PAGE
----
These Tesla Tuesday posts usually talk about experiences with our Model Y and reasons why I’m happy with our decision. Tesla has the highest brand loyalty, but that doesn’t mean I recommend them to everyone or that I’d buy one myself in every situation. So who would I NOT recommend get an electric car?
- If you live in an apartment, it’s unlikely that you’ll have a lot of charging options. Landlords are quickly realizing the importance of this amenity, but if I couldn’t charge where I normally park, that would remove a lot of the convenience for me. Even if the complex had a few chargers that people could share, I still probably wouldn’t go for it. I love coming home, plugging in the car, and then ignoring it until the morning when I walk out to a full charge.
- If you have expensive electricity, it can change the math a lot. We pay $0.11/kWh hour here in the Seattle area, but in New Hampshire it’s $0.29/kWh! That’s getting close to Supercharger rates which are around $0.45-0.55/kWh. While all of those are still a lot cheaper than gas, it’s a wide range and needs to be part of your math if you’re doing this to save money. Then again, California has the most expensive electricity in the country but they’re also gaga for electric cars so there are more factors at play than just electricity costs.
- If you get a new phone and spend the next six months grumbling about how everything changed, this probably isn’t for you. Electric cars usually get the fanciest new tech.
- If you’re thinking about getting anything other than a Tesla, I wouldn’t recommend it unless you’re literally never going to take it on a trip that would require you to charge away from home. The non-Tesla charging networks are unbelievably horrible and I wouldn’t take a road trip if I had to rely on them. If you think I’m exaggerating, watch this fantastic comparison video or the many videos like it. Once all the non-Tesla muggles can charge at Superchargers, this becomes a non-issue, but then we’ll have to see what kind of crowding problems we have and see which of the other companies die off in the shakeout.
- If you hate electric vehicles because… just because, then obviously I wouldn’t even be talking about this to you. Multiple times, even in this area, I’ve had some truck get in front of me and purposely “roll coal” to cover me in exhaust. Maybe they still wouldn’t want one if they had more info, but so many people blow off all EVs due to talking points from 24-hour cable news that simply aren’t true.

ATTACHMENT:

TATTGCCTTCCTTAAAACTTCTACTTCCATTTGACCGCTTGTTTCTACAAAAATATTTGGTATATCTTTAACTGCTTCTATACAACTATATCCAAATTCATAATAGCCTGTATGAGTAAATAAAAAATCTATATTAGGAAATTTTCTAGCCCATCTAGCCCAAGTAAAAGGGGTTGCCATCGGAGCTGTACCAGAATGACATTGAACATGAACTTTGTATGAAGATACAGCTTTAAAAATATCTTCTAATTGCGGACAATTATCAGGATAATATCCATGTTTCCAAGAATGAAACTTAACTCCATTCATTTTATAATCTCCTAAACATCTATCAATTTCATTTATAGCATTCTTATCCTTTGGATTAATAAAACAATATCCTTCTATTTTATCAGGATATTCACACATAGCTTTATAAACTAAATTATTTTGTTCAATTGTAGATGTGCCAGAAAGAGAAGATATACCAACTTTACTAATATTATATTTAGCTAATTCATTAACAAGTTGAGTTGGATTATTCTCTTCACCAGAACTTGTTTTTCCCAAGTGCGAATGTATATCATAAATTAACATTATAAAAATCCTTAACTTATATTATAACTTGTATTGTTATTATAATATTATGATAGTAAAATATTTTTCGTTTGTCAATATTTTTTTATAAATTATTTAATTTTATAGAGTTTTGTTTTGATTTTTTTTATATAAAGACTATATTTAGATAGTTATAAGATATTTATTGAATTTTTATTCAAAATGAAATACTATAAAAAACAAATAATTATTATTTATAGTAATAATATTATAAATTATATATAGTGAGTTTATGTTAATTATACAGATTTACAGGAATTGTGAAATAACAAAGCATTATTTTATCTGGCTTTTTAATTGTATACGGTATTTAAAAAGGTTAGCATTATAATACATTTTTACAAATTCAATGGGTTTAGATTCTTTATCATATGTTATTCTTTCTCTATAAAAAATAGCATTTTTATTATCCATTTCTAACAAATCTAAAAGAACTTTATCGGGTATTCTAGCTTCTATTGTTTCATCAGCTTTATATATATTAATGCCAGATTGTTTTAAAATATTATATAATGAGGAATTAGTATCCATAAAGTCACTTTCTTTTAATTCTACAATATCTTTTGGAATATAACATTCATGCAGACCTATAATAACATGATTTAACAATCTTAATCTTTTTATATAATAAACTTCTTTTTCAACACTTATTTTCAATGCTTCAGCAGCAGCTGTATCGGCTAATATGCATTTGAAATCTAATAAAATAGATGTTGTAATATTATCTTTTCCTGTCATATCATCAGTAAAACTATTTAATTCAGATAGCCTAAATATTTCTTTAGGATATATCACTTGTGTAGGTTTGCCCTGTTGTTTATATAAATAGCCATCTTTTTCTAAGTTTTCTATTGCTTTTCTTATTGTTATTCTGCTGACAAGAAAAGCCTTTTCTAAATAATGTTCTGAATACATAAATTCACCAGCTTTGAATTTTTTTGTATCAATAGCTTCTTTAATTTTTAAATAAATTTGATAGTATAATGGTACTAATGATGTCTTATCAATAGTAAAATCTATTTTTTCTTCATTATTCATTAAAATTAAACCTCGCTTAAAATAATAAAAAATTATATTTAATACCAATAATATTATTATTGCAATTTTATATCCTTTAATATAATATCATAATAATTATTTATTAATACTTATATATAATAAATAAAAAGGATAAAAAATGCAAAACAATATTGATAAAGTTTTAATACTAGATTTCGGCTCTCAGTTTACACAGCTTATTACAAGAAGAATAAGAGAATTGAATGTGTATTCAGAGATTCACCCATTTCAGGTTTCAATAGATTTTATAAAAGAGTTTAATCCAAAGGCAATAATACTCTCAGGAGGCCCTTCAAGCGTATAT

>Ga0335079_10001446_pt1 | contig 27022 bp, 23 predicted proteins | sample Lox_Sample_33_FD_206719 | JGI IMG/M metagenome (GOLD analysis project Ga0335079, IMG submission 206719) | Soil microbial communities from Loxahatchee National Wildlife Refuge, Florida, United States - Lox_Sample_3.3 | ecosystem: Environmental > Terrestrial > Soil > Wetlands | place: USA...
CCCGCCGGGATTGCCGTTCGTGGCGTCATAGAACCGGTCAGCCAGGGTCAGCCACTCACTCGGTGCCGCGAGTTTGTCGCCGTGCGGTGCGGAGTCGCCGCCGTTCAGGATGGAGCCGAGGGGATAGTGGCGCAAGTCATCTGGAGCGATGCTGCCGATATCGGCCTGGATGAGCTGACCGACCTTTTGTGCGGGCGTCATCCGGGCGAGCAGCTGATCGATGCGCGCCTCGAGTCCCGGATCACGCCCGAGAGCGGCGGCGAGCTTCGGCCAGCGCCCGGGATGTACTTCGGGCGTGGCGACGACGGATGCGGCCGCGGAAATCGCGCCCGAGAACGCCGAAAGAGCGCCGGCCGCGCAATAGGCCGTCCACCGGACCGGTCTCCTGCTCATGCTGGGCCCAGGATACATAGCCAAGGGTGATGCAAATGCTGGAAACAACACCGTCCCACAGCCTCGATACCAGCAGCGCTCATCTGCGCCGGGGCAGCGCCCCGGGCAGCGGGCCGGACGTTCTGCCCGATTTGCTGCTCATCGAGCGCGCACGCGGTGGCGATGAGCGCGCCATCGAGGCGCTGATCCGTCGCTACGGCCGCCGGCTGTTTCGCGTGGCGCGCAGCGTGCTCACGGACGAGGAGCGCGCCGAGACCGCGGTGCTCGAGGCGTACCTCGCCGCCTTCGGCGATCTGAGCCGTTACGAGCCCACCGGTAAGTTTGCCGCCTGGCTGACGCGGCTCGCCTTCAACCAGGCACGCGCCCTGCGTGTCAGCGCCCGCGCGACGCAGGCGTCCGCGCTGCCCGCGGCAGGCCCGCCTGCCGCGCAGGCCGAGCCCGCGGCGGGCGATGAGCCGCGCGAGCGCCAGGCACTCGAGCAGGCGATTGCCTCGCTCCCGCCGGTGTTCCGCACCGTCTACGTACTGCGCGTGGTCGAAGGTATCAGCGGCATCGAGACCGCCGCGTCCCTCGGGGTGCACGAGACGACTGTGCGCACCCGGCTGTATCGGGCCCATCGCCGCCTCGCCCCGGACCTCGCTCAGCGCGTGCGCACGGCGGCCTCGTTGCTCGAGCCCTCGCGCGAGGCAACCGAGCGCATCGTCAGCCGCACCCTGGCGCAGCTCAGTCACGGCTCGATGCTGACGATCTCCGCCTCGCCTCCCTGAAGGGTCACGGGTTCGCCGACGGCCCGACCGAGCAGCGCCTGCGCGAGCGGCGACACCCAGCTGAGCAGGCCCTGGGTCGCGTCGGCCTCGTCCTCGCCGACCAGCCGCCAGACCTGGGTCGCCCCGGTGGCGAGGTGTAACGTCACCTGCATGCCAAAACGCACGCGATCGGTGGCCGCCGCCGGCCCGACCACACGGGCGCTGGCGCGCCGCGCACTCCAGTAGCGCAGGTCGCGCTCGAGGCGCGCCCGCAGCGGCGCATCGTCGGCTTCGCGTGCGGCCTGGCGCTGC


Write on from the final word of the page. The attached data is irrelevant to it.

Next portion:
- If you’re an expert car mechanic and you enjoy the work, there won’t be much that you can do on your EV. Being able to do most/all of your own car work also changes the math when considering how much an EV could save you.
- If you drive more than 200 miles a day, you probably wouldn’t want an EV. I wrote a long post about choosing an EV with enough range, but the takeaway was to consider the high end of your common daily use case and then multiply that mileage by 1.5 or 2 to get the target EPA range to have stress free drives in all conditions.
- If you take a lot of road trips and you don’t want to do any extra planning, an EV is probably not for you. While the car will tell you exactly where to stop and for how long, our trips go a lot smoother when I have tweaked that plan a bit for stops with good bathrooms, restaurants, etc. A long road trip feels like hopping between islands so there’s not a ton of flexibility if you’re trying to be efficient with your time.
- If you’re going to do a lot of towing or hauling, a gas/diesel truck is still your best bet. Rivian makes an electric truck and Tesla has something sort of truck shaped coming out soon, but despite what the marketing materials say, you’re not going to be asking a front-end loader to dump a yard of gravel in the back. And even if you could tow your camper with it, you’re going to stop so often for charging (and you’ll have to unhook every time) that it’s silly.
One thing that’s not on this list is “if you don’t live close to a charging station…” The area within 75-100 miles of my house is the area where I care least about charging stations. In fact, I think that living far from a charger could be a good reason to get an EV because you’re probably live away from a city and getting anything (including gas) requires a significant amount of time. Instead, you could wake up every morning to a full charge. The only time I care about public stations is when I’m on a long road trip somewhere.
As I wrap this up, my text editor is complaining about all the uses of “probably” in this post, but I’m going to leave them in because there really are a lot of factors. However, I do think that the list of reasons to not get an EV is shrinking as the years go by. Millions of people are making the switch, but it will take time for to cover everyone’s unique scenario.